Gov. Sarah Palin has promised state lawmakers they will be called upon this summer to address the immediate energy needs of Alaskans.
But it's still unclear when that will be and how broad a discussion it will entail.
Lawmakers have differing views on whether to address the issue in a separate special session or to expand the current debate on TransCanada Corp.'s application to build a natural gas pipeline from the North Slope to an Alberta, Canada, hub.
The Alaska Legislature is currently meeting in Juneau to hear presentations on the Calgary-based company's proposed $26 billion pipeline that could supply Lower 48 markets with North Slope gas. They are expected to vote on whether to grant the company an exclusive state license and $500 million in seed money next month after presentations are held in communities around the state.
Meanwhile, Palin also wants lawmakers to consider her one-year $1.2 billion plan to help offset the high energy costs paid by the state's residents. The plan, as introduced in mid-May, would include energy debit cards for residents and grants for utility companies.
No date has been set yet and a formal call has not been issued though Palin has said she will present legislation by June 20.
"We are talking to legislators about what they would prefer and that will play into the ultimate timing," said Revenue Commissioner Pat Galvin.
The sooner, the better, said Rep. Mary Nelson, D-Bethel. Rural communities need to put their orders in early for fuel barge shipments and winter is not so very far away, she warned.
Besides, Nelson said, it's appropriate to address the topics concurrently and to include both short and long term solutions for providing affordable energy to Alaska homes and businesses.
"It helps us remember that we can't develop this gas line without significant in-state use," said Nelson. "For as great as the oil pipeline was, there was a huge oversight in that we didn't secure enough in-state oil use. We can't afford to make that mistake again."
Rep. John Coghill, R-North pole, said in-state energy needs will most certainly be brought up in public testimony during the upcoming community hearings on the main gas line. And it's good to "ratchet up the discussion," he said.
Cash infusions and conservation incentives are simple ways of meeting Alaskans' immediate needs, he said, but more long term proposals like hydropower projects or in-state pipelines are complex and have broad ramifications that need to be thoroughly vetted.
Though many in his region are eager to see a small diameter "bullet" line from the North Slope, Coghill said it won't provide near-term relief, and he is worried it will only detract from the immediate issue of whether to grant TransCanada a license.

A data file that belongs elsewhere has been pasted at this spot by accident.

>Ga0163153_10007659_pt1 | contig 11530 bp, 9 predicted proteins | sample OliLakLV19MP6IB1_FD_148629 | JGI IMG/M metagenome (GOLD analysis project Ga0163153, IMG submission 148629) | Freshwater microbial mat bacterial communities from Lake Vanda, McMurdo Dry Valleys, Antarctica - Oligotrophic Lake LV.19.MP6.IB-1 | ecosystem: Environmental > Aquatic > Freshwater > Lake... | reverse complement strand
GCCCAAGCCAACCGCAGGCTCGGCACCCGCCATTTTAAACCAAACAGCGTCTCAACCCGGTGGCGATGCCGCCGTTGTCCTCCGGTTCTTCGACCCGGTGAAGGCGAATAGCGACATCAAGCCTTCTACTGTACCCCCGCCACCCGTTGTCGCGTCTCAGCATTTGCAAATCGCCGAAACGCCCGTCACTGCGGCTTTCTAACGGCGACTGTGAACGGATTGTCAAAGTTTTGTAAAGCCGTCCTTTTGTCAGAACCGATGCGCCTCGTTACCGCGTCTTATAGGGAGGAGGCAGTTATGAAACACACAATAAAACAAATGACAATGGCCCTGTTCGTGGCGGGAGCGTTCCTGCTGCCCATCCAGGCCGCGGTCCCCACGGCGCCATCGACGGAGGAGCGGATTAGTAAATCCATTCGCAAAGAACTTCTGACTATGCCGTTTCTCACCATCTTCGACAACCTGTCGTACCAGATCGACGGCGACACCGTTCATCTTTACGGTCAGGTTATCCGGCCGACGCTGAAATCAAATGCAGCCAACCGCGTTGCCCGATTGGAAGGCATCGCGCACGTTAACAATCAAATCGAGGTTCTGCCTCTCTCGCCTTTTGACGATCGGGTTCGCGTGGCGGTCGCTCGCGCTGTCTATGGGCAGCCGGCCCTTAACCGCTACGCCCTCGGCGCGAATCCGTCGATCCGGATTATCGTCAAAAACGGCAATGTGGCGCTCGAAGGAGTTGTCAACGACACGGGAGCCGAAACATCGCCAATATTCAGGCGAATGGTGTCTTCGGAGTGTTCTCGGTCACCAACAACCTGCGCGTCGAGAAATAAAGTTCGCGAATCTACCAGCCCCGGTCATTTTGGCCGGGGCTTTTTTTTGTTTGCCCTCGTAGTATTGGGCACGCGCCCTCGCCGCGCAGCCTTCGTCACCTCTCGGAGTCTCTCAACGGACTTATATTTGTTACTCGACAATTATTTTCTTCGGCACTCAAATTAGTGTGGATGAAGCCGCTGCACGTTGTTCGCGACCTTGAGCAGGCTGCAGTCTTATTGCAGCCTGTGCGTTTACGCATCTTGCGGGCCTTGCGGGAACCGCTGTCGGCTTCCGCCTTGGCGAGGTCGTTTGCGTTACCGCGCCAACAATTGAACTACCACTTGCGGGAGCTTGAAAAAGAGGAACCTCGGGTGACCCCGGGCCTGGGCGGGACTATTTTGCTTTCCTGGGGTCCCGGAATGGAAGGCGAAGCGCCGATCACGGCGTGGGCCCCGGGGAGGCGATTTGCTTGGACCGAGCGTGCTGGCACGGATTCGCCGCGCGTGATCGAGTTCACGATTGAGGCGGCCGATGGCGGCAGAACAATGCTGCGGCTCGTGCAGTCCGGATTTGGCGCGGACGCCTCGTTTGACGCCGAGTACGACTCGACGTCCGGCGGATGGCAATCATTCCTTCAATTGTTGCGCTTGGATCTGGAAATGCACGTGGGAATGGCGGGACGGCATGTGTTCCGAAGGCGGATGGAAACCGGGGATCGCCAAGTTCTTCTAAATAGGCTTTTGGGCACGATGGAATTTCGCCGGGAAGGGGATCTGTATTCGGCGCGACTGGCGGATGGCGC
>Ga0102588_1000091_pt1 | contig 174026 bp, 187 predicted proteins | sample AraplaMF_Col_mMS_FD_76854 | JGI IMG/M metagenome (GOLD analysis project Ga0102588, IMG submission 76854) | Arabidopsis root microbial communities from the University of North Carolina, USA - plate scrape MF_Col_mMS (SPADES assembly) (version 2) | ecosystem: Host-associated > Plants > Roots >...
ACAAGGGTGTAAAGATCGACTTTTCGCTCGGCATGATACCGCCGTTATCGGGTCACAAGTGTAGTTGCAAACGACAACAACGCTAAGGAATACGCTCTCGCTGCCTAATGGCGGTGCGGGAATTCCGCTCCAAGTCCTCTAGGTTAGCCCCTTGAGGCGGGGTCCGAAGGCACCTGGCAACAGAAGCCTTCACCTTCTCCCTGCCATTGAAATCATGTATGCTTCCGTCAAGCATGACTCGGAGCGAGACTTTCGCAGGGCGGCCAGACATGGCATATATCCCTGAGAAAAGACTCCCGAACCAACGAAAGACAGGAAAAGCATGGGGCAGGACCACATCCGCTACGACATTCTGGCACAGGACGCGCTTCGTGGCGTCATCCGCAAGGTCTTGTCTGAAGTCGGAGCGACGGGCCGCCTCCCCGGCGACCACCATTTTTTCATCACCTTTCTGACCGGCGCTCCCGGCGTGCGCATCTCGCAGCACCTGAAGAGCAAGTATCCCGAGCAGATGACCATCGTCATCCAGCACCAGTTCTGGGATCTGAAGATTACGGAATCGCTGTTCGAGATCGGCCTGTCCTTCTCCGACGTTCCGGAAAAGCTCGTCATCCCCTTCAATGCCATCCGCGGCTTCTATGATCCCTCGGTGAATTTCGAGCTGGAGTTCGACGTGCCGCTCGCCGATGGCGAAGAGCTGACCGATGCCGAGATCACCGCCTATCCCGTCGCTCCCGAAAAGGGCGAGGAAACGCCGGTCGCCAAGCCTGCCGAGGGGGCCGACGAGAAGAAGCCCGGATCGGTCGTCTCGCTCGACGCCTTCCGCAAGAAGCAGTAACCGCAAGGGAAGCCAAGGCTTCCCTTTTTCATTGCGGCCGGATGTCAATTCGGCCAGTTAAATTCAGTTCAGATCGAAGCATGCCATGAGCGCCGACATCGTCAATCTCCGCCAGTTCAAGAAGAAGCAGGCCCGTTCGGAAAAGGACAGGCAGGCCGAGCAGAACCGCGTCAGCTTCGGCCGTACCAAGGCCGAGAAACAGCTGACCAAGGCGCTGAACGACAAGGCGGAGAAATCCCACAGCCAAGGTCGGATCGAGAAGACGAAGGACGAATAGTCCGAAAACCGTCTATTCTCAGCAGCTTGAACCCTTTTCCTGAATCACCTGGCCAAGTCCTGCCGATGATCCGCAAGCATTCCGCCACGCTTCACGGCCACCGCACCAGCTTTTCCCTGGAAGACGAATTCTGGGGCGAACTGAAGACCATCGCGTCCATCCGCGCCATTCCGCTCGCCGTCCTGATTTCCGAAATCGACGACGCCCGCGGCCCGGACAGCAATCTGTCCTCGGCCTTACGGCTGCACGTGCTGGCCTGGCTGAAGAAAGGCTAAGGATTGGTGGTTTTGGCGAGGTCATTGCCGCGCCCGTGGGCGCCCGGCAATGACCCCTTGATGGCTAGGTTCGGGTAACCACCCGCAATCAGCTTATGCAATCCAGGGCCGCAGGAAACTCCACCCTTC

"I would hate for us to get so focused on the near term that we kick out a good long term answer. So I think we have to be aware and cautious," Coghill said.
Concerns have been raised from Kenai lawmakers that a bullet line from the North Slope could affect the economics of expanding development of the Cook Inlet basin.
And Galvin said lawmakers also need to weigh the trade-offs. Using the state's one-eighth share of royalty gas for in-state use would affect state tax and royalty revenues and Permanent Fund dividends.
But he said the administration plans to address the in-state bullet line in more detail during the current discussion, given the depth of interest among lawmakers.
Sen. Kim Elton, D-Juneau, said discussion of energy needs should build on last session's accomplishments when lawmakers added $300 million to state weatherization programs and $50 million to begin study of renewable energy projects.
And while he welcomes debate on a range of possible solutions, an effort to nail down any policy decisions at this time "is so filled with what-ifs that it may not be productive."
He, too, is worried about drawing focus from the main pipeline.
"I don't know how combustible the special session gets if you add component A, the gas line, to component B, an energy plan," Elton said.
Palin has already carved out 60 days for lawmakers to consider the TransCanada license and some balk at spending another 30 days in Juneau, especially with elections looming.
Rep. Carl Gatto, R-Palmer, who faces a challenger in the August primary, said Palin also needs to consider lawmakers' campaign and family needs when deciding the schedule. Legislators are barred from raising money while in session.
"It makes it hard for all the people here," Gatto said.
Palin's energy plan has two parts: grants totaling $475 million for utility companies operating in the state, to be used to lower customer bills and $100 monthly energy debit cards for residents.
The cards would be authorized for purchases from Alaska energy vendors and total about $729 million.